Pancreatic beta-cell mass expands through beta-cell proliferation and neogenesis while it decreases mainly via apoptosis. The loss of balance between beta-cell death and regeneration leads to a reduction of beta-cell functional mass, thus contributing to the pathogenesis of type 2 diabetes mellitus (T2DM). The pathogenetic mechanisms causing T2DM are complex, and also include a significant reduction of the incretin effect. A better understanding of the role of incretin hormones in glucose homeostasis has led to the development of incretin-based therapies. Recently, incretin hormones have been shown to stimulate the beta-cell growth and differentiation from pancreas-derived stem/progenitor cells, as well as to exert cytoprotective, antiapoptotic effects on beta-cells. However, the role and the molecular mechanisms by which GLP-1 and its agonists regulate beta-cell mass have not been fully investigated. This review focuses the current findings and the missing understanding of the effects of incretin hormones on beta-cell mass expansion.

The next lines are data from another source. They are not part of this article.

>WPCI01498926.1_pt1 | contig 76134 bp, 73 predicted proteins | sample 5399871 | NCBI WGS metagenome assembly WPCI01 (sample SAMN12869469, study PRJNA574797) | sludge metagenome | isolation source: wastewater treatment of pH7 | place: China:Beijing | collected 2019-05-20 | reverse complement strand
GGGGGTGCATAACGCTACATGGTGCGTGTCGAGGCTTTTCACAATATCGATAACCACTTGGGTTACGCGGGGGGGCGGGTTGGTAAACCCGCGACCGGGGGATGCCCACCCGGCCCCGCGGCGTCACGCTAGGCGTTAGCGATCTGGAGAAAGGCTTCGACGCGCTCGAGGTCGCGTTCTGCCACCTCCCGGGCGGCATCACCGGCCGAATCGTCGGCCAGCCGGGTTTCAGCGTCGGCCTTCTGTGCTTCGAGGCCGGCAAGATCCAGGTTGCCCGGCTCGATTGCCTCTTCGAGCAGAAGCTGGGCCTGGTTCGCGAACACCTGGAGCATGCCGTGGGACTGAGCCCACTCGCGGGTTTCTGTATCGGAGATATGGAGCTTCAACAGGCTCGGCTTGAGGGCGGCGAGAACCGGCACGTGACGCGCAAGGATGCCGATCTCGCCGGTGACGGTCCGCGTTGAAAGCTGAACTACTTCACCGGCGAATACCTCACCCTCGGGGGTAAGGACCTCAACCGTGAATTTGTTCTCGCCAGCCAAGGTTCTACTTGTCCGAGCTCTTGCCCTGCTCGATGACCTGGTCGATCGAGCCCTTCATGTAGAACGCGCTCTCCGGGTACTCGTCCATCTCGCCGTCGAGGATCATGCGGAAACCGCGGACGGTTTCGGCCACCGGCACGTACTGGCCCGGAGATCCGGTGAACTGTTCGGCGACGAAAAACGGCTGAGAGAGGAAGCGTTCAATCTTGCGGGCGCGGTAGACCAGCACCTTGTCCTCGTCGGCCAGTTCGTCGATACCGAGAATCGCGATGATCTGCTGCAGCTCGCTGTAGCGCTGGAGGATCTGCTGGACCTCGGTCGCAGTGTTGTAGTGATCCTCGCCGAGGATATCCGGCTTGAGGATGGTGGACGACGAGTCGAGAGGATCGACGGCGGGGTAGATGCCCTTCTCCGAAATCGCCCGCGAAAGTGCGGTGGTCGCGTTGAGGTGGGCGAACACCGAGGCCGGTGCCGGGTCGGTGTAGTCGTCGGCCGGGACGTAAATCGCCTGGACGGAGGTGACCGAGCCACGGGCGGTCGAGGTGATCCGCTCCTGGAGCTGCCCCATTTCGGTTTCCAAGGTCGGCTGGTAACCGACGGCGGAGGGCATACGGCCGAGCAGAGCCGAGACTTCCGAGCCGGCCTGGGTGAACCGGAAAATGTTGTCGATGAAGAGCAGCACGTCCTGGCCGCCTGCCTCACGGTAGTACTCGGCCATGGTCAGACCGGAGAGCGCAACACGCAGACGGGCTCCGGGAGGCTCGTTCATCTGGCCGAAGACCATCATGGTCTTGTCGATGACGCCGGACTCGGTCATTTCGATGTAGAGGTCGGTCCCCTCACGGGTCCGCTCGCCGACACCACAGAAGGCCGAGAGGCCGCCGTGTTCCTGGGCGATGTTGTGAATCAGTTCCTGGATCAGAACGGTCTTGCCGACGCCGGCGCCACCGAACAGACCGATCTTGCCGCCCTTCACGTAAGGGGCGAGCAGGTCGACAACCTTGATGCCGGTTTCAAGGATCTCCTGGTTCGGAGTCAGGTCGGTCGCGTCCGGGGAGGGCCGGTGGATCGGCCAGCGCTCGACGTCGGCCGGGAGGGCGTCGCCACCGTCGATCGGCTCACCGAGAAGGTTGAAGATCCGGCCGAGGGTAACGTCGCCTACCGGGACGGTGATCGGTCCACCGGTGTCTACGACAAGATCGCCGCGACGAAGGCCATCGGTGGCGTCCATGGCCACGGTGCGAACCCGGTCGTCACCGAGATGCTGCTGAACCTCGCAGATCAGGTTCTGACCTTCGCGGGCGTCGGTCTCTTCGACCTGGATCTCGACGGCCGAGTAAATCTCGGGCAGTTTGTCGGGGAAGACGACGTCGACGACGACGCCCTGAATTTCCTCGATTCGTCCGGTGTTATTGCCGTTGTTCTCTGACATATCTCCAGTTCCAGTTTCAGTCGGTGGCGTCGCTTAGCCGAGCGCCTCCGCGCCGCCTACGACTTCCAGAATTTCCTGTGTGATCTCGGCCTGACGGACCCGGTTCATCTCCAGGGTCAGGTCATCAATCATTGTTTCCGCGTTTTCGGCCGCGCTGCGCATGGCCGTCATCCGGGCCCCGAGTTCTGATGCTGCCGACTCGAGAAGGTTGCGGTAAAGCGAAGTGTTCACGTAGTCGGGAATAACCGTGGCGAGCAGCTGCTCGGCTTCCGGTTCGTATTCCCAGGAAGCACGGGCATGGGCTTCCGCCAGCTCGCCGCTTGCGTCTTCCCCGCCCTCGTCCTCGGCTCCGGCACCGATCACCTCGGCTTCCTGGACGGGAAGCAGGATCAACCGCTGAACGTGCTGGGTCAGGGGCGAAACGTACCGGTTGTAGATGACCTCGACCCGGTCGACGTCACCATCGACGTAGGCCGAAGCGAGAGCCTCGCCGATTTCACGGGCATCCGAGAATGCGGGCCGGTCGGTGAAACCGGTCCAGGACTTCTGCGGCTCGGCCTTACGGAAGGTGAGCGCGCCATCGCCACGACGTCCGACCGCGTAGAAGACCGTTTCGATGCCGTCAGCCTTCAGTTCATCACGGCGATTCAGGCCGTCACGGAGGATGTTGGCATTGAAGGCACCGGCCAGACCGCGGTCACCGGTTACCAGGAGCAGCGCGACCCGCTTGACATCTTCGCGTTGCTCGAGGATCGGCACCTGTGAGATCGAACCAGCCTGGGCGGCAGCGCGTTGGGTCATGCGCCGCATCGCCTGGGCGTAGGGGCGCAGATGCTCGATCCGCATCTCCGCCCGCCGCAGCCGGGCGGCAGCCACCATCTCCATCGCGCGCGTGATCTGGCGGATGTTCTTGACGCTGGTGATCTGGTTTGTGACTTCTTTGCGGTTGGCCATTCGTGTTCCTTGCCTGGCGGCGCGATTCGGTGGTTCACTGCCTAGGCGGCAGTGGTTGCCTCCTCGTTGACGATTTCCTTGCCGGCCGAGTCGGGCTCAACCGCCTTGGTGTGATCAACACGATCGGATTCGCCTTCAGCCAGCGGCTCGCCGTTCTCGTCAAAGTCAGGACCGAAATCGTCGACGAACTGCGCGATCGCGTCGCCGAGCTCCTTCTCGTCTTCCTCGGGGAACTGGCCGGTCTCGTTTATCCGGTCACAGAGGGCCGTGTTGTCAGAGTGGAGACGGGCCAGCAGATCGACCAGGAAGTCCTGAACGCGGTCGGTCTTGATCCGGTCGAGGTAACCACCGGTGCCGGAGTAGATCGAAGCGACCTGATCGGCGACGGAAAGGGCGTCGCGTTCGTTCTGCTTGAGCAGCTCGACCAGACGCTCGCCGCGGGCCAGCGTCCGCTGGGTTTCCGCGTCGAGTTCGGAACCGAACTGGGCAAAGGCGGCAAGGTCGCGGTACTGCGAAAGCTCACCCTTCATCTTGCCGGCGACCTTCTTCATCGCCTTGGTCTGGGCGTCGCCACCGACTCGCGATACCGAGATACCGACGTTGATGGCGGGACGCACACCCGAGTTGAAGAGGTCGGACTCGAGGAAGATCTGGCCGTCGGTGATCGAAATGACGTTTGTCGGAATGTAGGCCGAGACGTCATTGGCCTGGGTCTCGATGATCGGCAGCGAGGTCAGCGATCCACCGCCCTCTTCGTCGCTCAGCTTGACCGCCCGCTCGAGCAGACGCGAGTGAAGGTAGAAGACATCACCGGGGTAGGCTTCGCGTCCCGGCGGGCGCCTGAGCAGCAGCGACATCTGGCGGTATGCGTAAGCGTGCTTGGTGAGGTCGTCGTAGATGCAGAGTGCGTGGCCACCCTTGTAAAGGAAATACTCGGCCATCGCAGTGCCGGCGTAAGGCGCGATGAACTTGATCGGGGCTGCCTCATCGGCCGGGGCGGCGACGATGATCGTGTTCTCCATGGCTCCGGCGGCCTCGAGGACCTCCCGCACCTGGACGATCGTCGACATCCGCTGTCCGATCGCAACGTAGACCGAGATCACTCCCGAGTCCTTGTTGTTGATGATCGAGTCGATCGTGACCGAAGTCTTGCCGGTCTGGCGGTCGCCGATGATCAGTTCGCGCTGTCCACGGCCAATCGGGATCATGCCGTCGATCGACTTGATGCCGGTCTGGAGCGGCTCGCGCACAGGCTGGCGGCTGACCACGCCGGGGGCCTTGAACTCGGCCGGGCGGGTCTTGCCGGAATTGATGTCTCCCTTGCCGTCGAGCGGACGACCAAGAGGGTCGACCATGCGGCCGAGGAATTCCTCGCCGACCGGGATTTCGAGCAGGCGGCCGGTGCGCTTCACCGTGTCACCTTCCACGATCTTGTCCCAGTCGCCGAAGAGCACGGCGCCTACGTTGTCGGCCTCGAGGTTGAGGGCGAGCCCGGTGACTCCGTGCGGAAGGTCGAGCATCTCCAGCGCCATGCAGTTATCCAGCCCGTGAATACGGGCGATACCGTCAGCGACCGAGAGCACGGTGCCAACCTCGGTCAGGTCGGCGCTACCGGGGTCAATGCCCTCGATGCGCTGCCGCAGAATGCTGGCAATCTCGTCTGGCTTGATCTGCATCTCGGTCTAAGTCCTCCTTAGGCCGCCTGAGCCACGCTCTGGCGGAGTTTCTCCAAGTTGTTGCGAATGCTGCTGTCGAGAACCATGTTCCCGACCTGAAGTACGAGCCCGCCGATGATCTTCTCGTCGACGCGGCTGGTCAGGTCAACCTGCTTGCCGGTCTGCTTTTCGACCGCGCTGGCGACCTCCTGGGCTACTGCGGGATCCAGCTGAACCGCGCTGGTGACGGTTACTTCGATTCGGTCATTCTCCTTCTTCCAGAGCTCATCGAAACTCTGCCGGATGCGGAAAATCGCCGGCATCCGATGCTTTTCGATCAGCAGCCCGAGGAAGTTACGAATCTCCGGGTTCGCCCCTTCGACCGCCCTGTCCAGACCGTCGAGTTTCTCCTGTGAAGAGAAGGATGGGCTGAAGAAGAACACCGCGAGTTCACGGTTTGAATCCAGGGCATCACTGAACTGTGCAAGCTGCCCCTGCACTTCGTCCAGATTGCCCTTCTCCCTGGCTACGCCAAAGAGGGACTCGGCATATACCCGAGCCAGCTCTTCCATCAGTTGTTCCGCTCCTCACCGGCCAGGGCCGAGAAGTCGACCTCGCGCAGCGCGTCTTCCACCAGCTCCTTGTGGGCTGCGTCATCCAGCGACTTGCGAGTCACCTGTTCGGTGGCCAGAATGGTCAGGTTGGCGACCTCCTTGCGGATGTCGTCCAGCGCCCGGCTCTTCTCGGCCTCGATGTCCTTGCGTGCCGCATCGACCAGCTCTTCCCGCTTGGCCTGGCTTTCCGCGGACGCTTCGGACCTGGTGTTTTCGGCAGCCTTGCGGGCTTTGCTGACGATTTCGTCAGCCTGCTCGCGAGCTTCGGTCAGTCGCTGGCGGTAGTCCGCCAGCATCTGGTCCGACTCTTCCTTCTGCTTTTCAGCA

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|Titolo:||Incretin Hormones and Beta-cell mass expansion: what we know and what is missing?|
|Rivista:||ARCHIVES OF PHYSIOLOGY AND BIOCHEMISTRY|
|Citazione:||Tortosa, F., & Dotta, F. (2013). Incretin Hormones and Beta-cell mass expansion: what we know and what is missing?. ARCHIVES OF PHYSIOLOGY AND BIOCHEMISTRY, 119(4), 161-169.|
|Appare nelle tipologie:||1.1 Articolo in rivista|